Now, let’s take a look at each of the three meningeal layers. The take home message here
is for you to understand the basic characteristics of these meningeal layers. We’re going to
start externally and work our way internally. So, that means we’ll look at the dura mater
first and its characteristics. The dura mater is shown in green. In the cranial meningeal dura,
the dura matter is going to be bilaminar. It will be a bilaminar, fibrous membrane. This is in
contrast to the spinal dura mater which contains or is consisted of just one layer. Thus,
it is unilaminar. So, if the cranial dura mater is bilaminar, what are the two layers that
constitute the cranial dura mater? First is the outermost layer or the external most layer
of the dura is going to be firmly attached to the inner part of the skull. That will be referred to
as the periosteal layer. Then the internal or innermost lamina or layer of the dura will be the
meningeal layer. These layers are fused with the exception of the dural venous sinuses
where they will separate. That separation for example is shown here. This is the superior
sagittal sinus. Right here attached to the inner part of the skull is the periosteal layer of the
dura mater. Then this layer or lamina of the dura represents the meningeal layer.
Another area where they are not fused is where you have infoldings. So here, we have
an infolding of the meningeal layers from either side of the skull. They are diving deep into the
fissure that separates the two cerebral hemispheres. There are other examples of these
types of infoldings that we’ll explore. So, what are the dural infoldings or reflections?
We’ll walk through a few of them. One of them is not going to be represented on this
particular slide. One will be represented in greater detail on a subsequent slide. But if we
take a look at what we can appreciate in this slide, we have a major dural infolding. We see
this infolding right in through here. This is the infolding that separates the cerebral
hemispheres right from left. This is the falx cerebri. Another infolding and we see the cut
edge of that infolding here and then we see the medial margin of it over in through here.
This is going to form a tent or a roof over the cerebellum. One of the cerebellar hemispheres
rest down in this portion of the posterior cranial fossa and then the opposite hemisphere
would rest or reside in the opposite area of the skull. Then the tentorium cerebelli will form
a roof or a tent over those cerebellar hemispheres. A third type of infolding is the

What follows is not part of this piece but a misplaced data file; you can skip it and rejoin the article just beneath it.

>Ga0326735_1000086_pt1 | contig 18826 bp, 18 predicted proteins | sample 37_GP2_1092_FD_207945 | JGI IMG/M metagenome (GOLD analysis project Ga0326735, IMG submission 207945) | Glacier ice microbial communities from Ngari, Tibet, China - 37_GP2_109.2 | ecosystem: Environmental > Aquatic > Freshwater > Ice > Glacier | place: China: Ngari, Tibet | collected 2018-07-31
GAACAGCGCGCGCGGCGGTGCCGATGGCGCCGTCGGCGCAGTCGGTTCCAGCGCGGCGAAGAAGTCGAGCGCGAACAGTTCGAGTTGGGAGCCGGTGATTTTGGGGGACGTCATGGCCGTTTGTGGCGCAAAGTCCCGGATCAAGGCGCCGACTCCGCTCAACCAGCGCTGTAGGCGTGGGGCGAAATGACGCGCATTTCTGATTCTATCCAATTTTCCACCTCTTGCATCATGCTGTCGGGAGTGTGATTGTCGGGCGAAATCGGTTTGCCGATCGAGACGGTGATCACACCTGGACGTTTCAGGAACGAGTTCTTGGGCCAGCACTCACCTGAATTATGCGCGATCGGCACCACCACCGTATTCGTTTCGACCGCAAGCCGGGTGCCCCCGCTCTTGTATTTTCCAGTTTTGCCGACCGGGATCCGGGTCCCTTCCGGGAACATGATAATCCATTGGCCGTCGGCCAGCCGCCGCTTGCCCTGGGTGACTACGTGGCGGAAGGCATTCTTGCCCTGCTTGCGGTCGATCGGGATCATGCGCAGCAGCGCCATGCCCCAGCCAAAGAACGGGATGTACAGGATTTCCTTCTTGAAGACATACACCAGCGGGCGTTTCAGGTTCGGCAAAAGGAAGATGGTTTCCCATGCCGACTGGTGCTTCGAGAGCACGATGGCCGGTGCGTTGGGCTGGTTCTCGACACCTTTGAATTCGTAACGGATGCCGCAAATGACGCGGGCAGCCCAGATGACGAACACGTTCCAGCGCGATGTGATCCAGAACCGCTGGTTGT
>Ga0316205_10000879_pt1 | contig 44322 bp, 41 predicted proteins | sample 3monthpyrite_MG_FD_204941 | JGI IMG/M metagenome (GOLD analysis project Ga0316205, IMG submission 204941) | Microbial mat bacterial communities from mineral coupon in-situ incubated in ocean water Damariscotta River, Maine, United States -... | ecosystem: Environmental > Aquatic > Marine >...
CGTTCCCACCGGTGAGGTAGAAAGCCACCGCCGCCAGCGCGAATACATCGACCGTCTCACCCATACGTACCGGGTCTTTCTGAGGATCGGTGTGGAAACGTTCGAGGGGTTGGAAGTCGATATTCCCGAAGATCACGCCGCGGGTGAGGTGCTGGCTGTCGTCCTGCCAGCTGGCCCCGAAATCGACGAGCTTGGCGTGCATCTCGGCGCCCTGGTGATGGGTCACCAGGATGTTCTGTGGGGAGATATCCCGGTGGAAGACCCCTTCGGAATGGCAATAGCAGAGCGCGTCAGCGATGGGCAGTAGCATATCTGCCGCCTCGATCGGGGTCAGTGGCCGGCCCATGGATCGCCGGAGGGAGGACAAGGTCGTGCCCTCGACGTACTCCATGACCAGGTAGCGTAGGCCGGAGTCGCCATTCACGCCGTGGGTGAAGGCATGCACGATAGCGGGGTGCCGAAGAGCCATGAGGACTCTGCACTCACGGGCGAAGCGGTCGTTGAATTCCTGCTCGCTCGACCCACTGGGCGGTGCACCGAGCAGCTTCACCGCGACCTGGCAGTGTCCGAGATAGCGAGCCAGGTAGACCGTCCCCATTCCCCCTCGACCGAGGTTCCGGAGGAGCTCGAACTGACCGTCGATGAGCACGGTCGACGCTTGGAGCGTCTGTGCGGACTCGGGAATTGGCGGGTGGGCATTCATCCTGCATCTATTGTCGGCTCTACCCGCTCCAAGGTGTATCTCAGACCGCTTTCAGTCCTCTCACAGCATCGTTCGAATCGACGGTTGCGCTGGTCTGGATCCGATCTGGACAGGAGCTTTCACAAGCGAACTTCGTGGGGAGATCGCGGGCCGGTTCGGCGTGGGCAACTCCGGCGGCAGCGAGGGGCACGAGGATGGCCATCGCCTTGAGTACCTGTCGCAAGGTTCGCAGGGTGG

falx cerebelli. This is not a very significant infolding but it would attach to the tentorium
cerebelli in the midline and then dive down between the cerebellar hemispheres but only
for a short distance, not shown here on this slide, however. The fourth example of a dural
infolding is that of the diaphragma sellae. That is seen in detail in the next slide.
The diaphragma sellae which is shown here and on the opposite side over here forms a roof
over the pituitary gland that we see here residing within the sella turcica. If we look in the
midline region of the diaphragma sellae, we see an aperture or an opening for the passage
of the infundibulum that we see extending superiorly in this view. This will connect to the
diencephalon. The last consideration here is the relationship of the diaphragma sellae
with the pituitary gland as it pertains to a pituitary gland tumor. This diaphragma sellae
is fairly fibrous, tough, so it does provide for resistance. So that if a tumor is forming,
it’s less likely to move upwards, though it can. It’s more likely to take a path of least
resistance and the tumor will expand laterally within the cavernous sinuses that we see here.
Now, let’s take a look at the arachnoid mater or simply arachnoid and its features.
The arachnoid mater is a thin membrane compared to the dura mater. We see that membrane
right in through here. If we come over here to the right side of the image, we will see
the arachnoid mater extend into the superior sagittal sinus. When the arachnoid mater
extends into these types of venous channels between the periosteal dura mater and the
meningeal dura mater, these form arachnoid granulations which help to move cerebrospinal
fluid into the venous channels. The arachnoid also will have trabeculae or extensions
that extend into the subarachnoid space which is the space here and then attached
to the pia mater that is adherent or lining the surface of the cerebrum. It is not shown.
These are not shown, however, in this particular image. Again, we already highlighted
the arachnoid granulations. Again, these are dilatations or expansions of the arachnoid
where you have venous drainage or sinuses. Another feature of the arachnoid is that
it is avascular. Lastly, the arachnoid mater is simply held against the inner dura mater
which would be the meningeal layer by the force of cerebrospinal fluid pressure. In other words,
it’s not adherent to, it’s just pushed up by this pressure. The innermost meningeal layer
is the pia mater. Some of its features would include the fact that this is the thinnest
and the most delicate of the meningeal layers. Again, we see it here as this thin, green line.
It will follow the contours of the cerebral cortex, the sulci, and the gyri. So here it lies
over a gyrus and here it penetrates and dives into a sulcus. The pia mater is adherent
to the surface of the brain. When you visualize this, it will confer a shiny appearance
to the surface of the brain.